Another example would be programs like AA (rooted in a belief of a "higher power"), have helped many from creating more harm to themselves and others...(note, the "success rate" for AA is quite low, but at least it is a path to improvement, even if just temporary for many).
The topic of whether religion has hurt more than it has helped is up for debate (wars, borders, tyranny, etc...). But I thought it needed mentioning.
"You've been Blaylocked !!"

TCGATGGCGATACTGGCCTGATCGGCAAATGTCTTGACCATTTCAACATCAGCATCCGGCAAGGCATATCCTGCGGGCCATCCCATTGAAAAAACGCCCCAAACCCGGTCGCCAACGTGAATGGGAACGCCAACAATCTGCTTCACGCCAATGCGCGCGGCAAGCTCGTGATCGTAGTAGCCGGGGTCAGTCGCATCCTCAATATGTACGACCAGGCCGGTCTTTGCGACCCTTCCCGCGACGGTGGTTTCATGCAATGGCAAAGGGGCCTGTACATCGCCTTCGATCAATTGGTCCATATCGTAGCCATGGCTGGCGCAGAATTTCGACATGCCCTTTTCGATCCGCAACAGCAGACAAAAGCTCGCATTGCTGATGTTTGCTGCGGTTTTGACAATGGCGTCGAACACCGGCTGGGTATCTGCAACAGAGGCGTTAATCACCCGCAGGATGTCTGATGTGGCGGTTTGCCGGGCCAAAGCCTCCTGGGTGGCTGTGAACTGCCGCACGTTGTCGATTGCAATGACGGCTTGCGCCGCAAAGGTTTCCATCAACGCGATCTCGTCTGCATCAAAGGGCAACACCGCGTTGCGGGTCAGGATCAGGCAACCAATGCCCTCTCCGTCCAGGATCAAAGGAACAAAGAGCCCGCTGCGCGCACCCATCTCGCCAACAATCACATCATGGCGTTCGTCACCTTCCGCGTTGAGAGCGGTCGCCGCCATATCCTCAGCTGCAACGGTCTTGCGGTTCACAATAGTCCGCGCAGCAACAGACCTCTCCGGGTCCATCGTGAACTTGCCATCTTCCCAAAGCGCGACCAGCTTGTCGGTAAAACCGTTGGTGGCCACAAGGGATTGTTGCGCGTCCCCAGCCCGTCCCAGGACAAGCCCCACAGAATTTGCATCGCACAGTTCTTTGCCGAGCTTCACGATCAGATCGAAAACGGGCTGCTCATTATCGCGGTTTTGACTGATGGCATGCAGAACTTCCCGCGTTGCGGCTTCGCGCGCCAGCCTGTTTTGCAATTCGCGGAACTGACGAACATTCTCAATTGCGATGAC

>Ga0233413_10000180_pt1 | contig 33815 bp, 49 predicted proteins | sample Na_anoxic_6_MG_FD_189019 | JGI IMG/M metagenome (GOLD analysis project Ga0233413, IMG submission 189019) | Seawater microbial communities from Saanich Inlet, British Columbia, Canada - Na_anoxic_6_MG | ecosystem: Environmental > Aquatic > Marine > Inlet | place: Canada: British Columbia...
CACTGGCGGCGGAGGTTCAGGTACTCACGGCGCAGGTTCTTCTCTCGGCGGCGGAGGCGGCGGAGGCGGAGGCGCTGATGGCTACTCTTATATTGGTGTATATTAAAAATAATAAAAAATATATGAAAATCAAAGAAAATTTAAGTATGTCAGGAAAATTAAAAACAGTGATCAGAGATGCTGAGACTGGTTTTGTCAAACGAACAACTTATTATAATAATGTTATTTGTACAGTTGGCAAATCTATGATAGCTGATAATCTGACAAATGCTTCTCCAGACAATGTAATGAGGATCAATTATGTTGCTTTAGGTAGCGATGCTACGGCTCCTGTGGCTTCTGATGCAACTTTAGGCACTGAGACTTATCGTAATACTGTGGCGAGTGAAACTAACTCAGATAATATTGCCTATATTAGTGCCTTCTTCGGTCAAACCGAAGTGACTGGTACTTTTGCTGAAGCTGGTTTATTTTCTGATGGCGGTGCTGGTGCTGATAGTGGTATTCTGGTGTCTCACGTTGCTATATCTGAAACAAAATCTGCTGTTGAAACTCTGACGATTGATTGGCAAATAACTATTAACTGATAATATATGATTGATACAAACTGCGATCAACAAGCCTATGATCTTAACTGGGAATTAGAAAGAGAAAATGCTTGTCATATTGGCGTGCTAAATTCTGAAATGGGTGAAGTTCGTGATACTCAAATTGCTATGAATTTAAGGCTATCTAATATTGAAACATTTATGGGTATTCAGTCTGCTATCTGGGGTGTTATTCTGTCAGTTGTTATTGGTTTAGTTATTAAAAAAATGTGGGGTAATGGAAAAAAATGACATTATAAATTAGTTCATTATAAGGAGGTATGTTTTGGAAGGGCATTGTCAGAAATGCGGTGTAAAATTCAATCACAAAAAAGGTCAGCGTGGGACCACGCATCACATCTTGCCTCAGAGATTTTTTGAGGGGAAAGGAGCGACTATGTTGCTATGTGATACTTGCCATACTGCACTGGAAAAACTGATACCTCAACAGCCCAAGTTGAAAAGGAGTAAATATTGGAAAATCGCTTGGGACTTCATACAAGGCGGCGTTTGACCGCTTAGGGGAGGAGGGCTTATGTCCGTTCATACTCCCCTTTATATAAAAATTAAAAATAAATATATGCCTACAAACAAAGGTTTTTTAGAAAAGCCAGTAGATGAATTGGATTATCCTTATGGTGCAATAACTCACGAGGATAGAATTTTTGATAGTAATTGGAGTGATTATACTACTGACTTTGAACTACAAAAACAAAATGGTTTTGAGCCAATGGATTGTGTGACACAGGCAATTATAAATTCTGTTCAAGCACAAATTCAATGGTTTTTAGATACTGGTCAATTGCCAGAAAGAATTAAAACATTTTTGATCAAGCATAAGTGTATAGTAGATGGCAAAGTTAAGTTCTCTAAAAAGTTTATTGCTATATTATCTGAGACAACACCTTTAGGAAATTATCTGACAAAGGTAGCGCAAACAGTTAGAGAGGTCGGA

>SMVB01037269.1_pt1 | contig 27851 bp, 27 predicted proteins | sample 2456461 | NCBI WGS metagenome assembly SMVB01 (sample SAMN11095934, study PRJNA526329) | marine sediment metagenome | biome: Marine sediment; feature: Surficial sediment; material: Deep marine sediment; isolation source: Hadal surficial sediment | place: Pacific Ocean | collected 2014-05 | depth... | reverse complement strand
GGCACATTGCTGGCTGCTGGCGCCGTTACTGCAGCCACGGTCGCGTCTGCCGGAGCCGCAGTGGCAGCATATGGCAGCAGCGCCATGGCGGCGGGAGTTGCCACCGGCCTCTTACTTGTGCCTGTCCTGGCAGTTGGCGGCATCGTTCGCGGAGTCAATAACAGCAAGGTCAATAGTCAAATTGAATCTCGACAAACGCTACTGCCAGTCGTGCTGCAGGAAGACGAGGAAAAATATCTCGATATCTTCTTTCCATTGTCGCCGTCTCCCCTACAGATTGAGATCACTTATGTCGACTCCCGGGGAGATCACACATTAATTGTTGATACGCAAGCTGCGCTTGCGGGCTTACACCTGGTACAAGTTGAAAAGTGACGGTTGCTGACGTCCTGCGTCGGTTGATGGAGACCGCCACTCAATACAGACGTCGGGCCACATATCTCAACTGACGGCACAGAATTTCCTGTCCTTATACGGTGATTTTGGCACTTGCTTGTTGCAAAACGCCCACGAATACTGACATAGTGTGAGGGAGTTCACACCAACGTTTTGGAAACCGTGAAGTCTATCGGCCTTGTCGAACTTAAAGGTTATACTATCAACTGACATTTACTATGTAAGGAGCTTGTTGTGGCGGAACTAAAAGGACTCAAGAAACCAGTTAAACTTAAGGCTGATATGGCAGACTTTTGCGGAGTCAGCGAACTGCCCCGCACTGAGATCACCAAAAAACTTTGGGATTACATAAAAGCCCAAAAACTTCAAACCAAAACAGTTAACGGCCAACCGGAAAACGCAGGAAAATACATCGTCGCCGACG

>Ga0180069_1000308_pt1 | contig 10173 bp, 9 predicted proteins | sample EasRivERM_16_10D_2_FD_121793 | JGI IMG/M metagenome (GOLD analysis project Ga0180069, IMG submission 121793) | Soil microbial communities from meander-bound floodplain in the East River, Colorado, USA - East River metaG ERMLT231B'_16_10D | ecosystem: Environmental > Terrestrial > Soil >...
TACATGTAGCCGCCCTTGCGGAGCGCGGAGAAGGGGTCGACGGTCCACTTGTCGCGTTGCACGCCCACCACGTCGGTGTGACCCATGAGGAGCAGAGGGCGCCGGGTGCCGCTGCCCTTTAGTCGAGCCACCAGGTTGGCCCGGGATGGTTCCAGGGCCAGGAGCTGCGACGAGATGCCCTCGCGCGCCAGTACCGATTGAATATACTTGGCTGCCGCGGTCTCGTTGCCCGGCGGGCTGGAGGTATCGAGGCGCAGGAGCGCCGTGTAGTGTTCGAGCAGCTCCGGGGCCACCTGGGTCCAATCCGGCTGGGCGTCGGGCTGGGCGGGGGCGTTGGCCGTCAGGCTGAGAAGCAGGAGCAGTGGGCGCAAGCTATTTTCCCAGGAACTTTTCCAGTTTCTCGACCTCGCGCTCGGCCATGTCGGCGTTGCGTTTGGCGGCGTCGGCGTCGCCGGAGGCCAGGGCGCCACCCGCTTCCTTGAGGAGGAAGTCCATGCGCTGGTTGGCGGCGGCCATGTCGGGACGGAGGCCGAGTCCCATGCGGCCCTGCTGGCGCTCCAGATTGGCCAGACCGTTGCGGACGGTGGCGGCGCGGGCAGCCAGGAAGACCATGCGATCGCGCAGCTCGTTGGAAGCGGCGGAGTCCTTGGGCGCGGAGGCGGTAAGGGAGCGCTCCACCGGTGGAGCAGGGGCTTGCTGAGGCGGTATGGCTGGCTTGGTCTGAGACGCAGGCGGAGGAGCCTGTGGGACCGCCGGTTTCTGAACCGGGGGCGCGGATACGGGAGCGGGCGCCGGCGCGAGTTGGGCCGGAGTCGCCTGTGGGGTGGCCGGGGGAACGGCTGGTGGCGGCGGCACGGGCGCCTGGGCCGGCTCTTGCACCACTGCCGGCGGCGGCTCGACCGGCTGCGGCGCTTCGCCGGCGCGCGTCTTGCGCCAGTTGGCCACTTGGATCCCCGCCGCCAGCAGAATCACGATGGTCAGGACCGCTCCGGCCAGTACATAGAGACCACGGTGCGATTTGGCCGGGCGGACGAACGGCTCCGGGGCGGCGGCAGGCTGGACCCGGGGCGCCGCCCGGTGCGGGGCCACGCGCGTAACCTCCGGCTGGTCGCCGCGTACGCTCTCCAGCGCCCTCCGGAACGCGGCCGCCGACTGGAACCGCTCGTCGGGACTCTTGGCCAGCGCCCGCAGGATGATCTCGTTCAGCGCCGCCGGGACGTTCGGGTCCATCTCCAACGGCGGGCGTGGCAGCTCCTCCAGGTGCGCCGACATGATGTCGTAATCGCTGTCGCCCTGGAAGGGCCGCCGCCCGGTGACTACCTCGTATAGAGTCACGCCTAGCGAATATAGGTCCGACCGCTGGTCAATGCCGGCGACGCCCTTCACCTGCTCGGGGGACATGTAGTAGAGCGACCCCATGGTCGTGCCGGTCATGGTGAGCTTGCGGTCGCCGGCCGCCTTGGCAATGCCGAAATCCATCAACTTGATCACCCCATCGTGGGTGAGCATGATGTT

Still not convinced America has more psuedoscience and irrational beliefs than other countries. I'm familiar with the Paranoid Style quote, but it's only describing the form of American crazy not establishing that irrational thinking is somehow uniquely American or more common in the USA. And again, fundamentalist religious beliefs might color the irrational beliefs of a sub-population of Americans.
Dr. Steven Novella, of Princeton (I think) and the Science-Based Medicine blog, did a lecture series for the Teaching Company about Medical Myths and ended the series with a n international round-up of irrational, non science or evidence based medical beliefs/treatments, to show how they take different forms around the world but results form the same muddled thinking and failure to reason.